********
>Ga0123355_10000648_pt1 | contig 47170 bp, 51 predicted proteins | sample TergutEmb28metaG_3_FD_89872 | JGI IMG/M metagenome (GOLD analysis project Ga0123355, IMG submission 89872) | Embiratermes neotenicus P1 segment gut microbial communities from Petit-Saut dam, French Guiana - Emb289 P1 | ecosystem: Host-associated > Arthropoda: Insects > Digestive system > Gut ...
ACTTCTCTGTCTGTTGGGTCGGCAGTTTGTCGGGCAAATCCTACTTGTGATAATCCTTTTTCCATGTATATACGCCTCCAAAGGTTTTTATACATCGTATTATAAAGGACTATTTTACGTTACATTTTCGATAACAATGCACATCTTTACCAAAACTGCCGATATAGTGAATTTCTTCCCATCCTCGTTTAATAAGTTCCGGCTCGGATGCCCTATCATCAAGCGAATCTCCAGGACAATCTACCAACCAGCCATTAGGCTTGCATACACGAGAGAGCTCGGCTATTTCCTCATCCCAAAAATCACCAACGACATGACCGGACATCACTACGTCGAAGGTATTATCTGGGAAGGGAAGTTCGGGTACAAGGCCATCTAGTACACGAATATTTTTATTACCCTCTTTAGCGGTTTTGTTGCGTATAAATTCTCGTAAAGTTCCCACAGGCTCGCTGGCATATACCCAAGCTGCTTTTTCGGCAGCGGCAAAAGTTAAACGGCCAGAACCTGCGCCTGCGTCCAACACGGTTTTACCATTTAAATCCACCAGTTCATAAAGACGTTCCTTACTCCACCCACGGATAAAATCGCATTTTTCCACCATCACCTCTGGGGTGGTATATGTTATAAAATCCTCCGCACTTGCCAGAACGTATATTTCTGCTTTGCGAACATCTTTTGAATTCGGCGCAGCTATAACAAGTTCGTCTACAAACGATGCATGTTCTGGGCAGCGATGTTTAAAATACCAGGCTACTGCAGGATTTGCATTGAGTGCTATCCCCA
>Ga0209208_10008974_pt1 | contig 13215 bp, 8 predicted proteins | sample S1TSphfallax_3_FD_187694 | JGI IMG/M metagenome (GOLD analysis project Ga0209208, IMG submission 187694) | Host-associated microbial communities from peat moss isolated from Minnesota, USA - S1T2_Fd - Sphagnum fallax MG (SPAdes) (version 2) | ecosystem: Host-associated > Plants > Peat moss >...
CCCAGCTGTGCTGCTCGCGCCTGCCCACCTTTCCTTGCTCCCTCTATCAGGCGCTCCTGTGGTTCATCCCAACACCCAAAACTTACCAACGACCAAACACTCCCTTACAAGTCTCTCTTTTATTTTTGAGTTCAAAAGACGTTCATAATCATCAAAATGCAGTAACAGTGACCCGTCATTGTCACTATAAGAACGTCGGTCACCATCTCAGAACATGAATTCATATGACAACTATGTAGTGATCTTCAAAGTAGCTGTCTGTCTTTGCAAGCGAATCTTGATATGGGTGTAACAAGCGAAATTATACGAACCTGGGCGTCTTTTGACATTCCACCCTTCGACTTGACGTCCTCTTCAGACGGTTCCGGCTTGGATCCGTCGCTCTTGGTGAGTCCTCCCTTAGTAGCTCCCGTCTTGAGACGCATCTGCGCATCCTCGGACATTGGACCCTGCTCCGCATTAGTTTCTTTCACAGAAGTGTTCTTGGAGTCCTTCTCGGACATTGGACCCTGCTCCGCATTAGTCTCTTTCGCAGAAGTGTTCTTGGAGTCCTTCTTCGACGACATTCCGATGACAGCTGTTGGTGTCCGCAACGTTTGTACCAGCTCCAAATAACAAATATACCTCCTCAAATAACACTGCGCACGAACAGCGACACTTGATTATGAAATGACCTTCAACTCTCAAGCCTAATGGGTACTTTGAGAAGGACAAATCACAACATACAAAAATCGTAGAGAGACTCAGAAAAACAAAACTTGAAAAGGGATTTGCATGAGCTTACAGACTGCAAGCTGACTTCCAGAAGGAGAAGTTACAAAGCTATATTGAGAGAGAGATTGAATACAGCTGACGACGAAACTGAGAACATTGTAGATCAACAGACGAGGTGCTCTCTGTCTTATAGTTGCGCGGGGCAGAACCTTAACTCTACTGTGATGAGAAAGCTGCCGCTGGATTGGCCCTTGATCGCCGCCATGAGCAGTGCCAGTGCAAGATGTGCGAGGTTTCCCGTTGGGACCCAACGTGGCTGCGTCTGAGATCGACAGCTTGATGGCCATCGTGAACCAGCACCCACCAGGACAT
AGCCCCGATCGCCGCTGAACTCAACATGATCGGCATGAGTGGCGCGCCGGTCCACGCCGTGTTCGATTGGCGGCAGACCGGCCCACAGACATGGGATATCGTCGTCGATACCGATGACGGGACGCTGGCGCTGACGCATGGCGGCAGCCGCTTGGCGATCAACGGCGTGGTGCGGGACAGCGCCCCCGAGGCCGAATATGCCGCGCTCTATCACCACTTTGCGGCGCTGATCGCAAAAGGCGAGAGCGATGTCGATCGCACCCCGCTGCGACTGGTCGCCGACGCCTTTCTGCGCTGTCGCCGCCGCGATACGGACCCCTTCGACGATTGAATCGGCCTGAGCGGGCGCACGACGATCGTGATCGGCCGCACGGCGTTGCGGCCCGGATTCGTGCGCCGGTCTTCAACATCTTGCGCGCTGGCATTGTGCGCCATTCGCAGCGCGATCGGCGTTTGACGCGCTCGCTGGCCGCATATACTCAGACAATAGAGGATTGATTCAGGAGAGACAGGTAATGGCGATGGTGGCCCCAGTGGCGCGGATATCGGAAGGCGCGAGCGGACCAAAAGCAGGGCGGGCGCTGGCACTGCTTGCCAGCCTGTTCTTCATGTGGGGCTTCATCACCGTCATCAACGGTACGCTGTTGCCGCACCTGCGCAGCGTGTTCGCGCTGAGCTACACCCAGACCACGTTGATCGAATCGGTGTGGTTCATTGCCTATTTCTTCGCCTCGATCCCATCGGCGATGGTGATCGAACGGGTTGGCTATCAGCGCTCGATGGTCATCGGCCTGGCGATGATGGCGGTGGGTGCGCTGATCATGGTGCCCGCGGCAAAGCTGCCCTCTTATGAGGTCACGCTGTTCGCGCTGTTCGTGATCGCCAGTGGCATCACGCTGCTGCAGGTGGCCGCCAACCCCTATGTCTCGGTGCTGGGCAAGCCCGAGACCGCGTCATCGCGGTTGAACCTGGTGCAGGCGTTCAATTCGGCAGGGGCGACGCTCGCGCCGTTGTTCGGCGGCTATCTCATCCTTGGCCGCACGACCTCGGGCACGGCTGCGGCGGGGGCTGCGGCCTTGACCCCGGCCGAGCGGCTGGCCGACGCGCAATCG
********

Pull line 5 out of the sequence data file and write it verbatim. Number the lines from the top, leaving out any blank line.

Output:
AGCCCCGATCGCCGCTGAACTCAACATGATCGGCATGAGTGGCGCGCCGGTCCACGCCGTGTTCGATTGGCGGCAGACCGGCCCACAGACATGGGATATCGTCGTCGATACCGATGACGGGACGCTGGCGCTGACGCATGGCGGCAGCCGCTTGGCGATCAACGGCGTGGTGCGGGACAGCGCCCCCGAGGCCGAATATGCCGCGCTCTATCACCACTTTGCGGCGCTGATCGCAAAAGGCGAGAGCGATGTCGATCGCACCCCGCTGCGACTGGTCGCCGACGCCTTTCTGCGCTGTCGCCGCCGCGATACGGACCCCTTCGACGATTGAATCGGCCTGAGCGGGCGCACGACGATCGTGATCGGCCGCACGGCGTTGCGGCCCGGATTCGTGCGCCGGTCTTCAACATCTTGCGCGCTGGCATTGTGCGCCATTCGCAGCGCGATCGGCGTTTGACGCGCTCGCTGGCCGCATATACTCAGACAATAGAGGATTGATTCAGGAGAGACAGGTAATGGCGATGGTGGCCCCAGTGGCGCGGATATCGGAAGGCGCGAGCGGACCAAAAGCAGGGCGGGCGCTGGCACTGCTTGCCAGCCTGTTCTTCATGTGGGGCTTCATCACCGTCATCAACGGTACGCTGTTGCCGCACCTGCGCAGCGTGTTCGCGCTGAGCTACACCCAGACCACGTTGATCGAATCGGTGTGGTTCATTGCCTATTTCTTCGCCTCGATCCCATCGGCGATGGTGATCGAACGGGTTGGCTATCAGCGCTCGATGGTCATCGGCCTGGCGATGATGGCGGTGGGTGCGCTGATCATGGTGCCCGCGGCAAAGCTGCCCTCTTATGAGGTCACGCTGTTCGCGCTGTTCGTGATCGCCAGTGGCATCACGCTGCTGCAGGTGGCCGCCAACCCCTATGTCTCGGTGCTGGGCAAGCCCGAGACCGCGTCATCGCGGTTGAACCTGGTGCAGGCGTTCAATTCGGCAGGGGCGACGCTCGCGCCGTTGTTCGGCGGCTATCTCATCCTTGGCCGCACGACCTCGGGCACGGCTGCGGCGGGGGCTGCGGCCTTGACCCCGGCCGAGCGGCTGGCCGACGCGCAATCG